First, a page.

Fraud floods the internet—fake users generate fake traffic to fake websites giving fake clicks and sending fake impressions. And don’t forget fake reviews, which have persisted for more than a decade. Just last month, the Federal Trade Commission fined an Amazon retailer more than $12 million for buying four- and five-star reviews for its branded diet pills. It was the first time the FTC took a company to task for buying fake reviews.
“People rely on reviews when they’re shopping online,” said Andrew Smith, who spearheads the FTC’s Bureau of Consumer Protection, in a statement at the time.
And he’s right; as digital ad spending surpasses traditional ad spend for the first time—and with digital poised to swallow two-thirds of all media by 2023, there’s more incentive than ever for bad actors to try to game the system—the cat-and-mouse game between fraudsters and the companies trying to outsmart them will heat up.
“I think if consumers knew the extent of the abilities of businesses to manipulate online reviews, then they’d they’d think twice before buying in,” said Zachary Pardes, director of communications at Trustpilot. “They would also rightfully rethink the brands that they choose to work with.”
The brands that choose to buy reviews don’t only have consumers’ ire to worry about. In the March FTC case, the company was caught buying fake five-star reviews on Amazon intended, per the FTC’s complaint, to increase the company’s 4.2 Amazon rating to a 4.3. The proposed settlement included a $12.8 million judgement, which the FTC agreed to suspend in exchange for a roughly $50,000 payout.
Despite the fact that people are increasingly skeptical of the reviews they read online, they still rely on them. Last year, eMarketer found that the lion’s share of U.S. consumers reference online reviews before making a purchase. Nearly a quarter mentioned always referencing them, while more than 40 percent mentioned doing so often. One such review site, Trustpilot, which recently secured $55 million in funding, built a review platform where customers that have engaged with a particular business or brand can review those companies.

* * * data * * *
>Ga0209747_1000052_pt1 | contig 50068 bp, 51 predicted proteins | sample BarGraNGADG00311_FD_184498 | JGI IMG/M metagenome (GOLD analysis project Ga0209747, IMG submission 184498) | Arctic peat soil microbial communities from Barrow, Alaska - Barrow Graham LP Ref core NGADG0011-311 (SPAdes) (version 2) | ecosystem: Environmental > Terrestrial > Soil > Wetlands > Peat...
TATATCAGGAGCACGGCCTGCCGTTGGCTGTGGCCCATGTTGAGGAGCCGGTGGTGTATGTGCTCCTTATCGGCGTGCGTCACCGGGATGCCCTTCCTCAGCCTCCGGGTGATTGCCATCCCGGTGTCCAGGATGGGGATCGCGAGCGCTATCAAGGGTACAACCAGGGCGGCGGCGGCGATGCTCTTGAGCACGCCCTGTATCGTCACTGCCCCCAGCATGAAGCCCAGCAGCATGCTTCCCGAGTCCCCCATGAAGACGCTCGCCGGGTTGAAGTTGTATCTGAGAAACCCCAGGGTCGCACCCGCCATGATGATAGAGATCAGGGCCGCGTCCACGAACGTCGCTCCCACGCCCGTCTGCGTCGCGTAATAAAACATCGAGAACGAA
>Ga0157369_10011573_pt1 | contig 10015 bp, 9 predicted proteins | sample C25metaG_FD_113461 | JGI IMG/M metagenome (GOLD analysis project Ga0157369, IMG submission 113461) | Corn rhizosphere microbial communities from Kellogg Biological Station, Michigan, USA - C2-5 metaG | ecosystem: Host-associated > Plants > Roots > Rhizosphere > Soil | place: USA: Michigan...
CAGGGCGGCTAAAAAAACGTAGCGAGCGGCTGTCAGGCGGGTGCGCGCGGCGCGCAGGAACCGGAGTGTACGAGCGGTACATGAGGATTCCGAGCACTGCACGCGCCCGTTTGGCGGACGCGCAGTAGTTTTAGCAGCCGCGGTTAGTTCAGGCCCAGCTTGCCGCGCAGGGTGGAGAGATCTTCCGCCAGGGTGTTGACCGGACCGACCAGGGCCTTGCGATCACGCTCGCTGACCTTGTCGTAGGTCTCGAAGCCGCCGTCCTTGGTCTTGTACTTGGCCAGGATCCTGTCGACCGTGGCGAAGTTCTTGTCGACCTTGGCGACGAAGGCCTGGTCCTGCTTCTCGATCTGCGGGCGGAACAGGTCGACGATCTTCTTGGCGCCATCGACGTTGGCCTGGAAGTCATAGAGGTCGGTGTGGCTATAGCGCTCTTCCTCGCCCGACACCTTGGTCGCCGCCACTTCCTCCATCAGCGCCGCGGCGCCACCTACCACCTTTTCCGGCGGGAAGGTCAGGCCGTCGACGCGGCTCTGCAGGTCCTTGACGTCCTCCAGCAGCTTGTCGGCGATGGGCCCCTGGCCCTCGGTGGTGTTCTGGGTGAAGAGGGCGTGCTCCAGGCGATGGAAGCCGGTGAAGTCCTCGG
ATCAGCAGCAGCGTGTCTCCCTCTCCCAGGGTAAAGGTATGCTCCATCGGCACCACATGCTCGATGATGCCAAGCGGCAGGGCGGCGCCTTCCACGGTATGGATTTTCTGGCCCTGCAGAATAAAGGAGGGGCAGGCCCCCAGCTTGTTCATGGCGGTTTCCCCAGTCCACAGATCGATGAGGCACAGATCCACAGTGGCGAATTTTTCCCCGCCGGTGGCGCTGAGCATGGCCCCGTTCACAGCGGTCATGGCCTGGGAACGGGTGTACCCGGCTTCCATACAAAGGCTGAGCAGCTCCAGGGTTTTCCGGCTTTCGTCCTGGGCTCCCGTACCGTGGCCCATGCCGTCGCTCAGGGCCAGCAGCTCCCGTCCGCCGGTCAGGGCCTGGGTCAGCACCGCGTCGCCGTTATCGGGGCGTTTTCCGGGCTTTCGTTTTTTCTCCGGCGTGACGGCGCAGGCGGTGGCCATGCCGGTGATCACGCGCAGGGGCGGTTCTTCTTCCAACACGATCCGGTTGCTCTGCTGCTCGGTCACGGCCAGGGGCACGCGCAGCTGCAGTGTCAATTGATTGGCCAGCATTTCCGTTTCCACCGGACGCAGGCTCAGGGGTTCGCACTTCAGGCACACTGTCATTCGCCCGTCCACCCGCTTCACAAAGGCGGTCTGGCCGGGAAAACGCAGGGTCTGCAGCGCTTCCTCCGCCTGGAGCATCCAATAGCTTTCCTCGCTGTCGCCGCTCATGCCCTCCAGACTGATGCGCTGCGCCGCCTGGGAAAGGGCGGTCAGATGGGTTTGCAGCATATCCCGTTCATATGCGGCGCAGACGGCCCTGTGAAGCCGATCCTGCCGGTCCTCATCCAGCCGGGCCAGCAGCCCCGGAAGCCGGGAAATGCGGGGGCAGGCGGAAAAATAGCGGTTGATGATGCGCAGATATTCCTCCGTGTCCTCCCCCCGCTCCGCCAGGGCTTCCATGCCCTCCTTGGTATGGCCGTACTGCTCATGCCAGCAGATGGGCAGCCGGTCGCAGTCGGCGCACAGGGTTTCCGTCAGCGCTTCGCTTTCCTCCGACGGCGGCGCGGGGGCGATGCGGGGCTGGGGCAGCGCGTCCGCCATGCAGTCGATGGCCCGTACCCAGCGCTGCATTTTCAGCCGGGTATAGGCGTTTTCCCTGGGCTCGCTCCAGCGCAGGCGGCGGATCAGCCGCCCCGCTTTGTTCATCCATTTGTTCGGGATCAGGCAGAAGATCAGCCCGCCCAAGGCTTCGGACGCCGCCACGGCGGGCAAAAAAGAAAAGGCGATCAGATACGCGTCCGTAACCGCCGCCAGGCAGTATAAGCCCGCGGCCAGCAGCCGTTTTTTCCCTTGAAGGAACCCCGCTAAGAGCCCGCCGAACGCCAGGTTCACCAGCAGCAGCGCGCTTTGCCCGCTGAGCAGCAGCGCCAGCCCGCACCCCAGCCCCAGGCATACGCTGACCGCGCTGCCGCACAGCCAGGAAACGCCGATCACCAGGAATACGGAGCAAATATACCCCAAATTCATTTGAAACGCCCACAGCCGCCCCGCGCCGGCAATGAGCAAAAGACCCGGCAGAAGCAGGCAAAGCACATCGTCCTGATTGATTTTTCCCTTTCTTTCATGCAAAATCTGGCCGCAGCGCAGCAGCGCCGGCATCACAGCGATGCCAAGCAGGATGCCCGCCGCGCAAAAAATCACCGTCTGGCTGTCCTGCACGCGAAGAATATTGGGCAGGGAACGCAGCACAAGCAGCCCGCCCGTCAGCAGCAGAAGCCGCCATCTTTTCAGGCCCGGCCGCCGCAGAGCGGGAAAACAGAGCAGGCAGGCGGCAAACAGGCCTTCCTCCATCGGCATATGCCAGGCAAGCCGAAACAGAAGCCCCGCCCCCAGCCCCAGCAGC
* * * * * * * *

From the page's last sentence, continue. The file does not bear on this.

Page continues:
According to Pardes, a good chunk of businesses partner with Trustpilot because of the company’s partnership with Google and access to the elusive Google seller rating, the series of stars that display underneath the URL of a particular Google Adwords ad. Though “Google’s notoriously a bit of a black box,” according to Pardes, companies that “do things the right way earn better clickthrough rates on those paid ads.”
By “the right way,” he means that people shouldn’t be engaging with any sort of review fakery that plagues the rest of the web. For example, Pardes said that in the past, he and the Trustpilot team have seen businesses and brands “overflagging” negative reviews on their page, hoping the Trustpilot compliance team would find something wrong with the reviews and pull them from the site.
Since then, Trustpilot’s introduced a “transparent flagging” system to show how often a brand flags a review on their page and what happens to those reviews once flagged.
“Consumers now have a portal to see exactly what your behavior is on the platform,” Pardes said. “So if they see that you’ve flagged 1,000 one-star reviews, and 999 of those flags were overturned … it’s a very clear signal that you’re full of crap.”
Trustpilot has rolled out other roadblocks for fraudsters, too, as have other review platforms like Yelp and TripAdvisor. For the most part, this involves plucking out the fake reviews via a combination of machine learning and manual review.
While these companies were tight-lipped on the specifics of their algorithms, the fraudsters themselves aren’t. There are some shady alleys of the internet that offer the promise of reviews that jump these algorithmic roadblocks for roughly $5 to $10 a pop.
Hundreds of posts across forums like BlackHat World are dedicated to the shady practice of “online reputation management,” the unofficial name for gaming these systems. These posts reported that Trustpilot and others were detecting fake reviews not just by monitoring IP addresses, but also operating systems and even the screen size and browsers.
One fake reviewer reported that accessing a particular page via direct link, rather than organic search, could get him flagged as would having an account that’s too “fresh,” or created the same day as the review.
“Some fake reviewers are easy to spot,” said one poster dedicated to gaming Yelp’s review algorithm. “If they don’t have a profile picture, that’s a red flag. If someone is actually eating at 12 different restaurants a week and leaving reviews for all of them, they’re either going through a really rough time in their personal life or it’s a fake account.”
Yelp, for its part, wouldn’t acknowledge the specifics behind its review recommendation software, aside from the fact that its algorithm automatically checks “dozens” of signals grouped into various measures like user activity and review quality.
“Our systems aren’t static; they’re constantly learning new information and improving our systems,” said Alex Haefner, Yelp’s group product manager for content and community. “Even a review that was posted two, three years ago can be flagged.”
Pardes compared the battle against fake reviews to an “endless game of whack-a-mole.”
“No matter how tough the FTC gets, no matter how many of these fly-by-night companies get fined—if there’s a dollar to be made, they’re gonna go for it,” he said. “I think that eventually, customers are going to punch back.”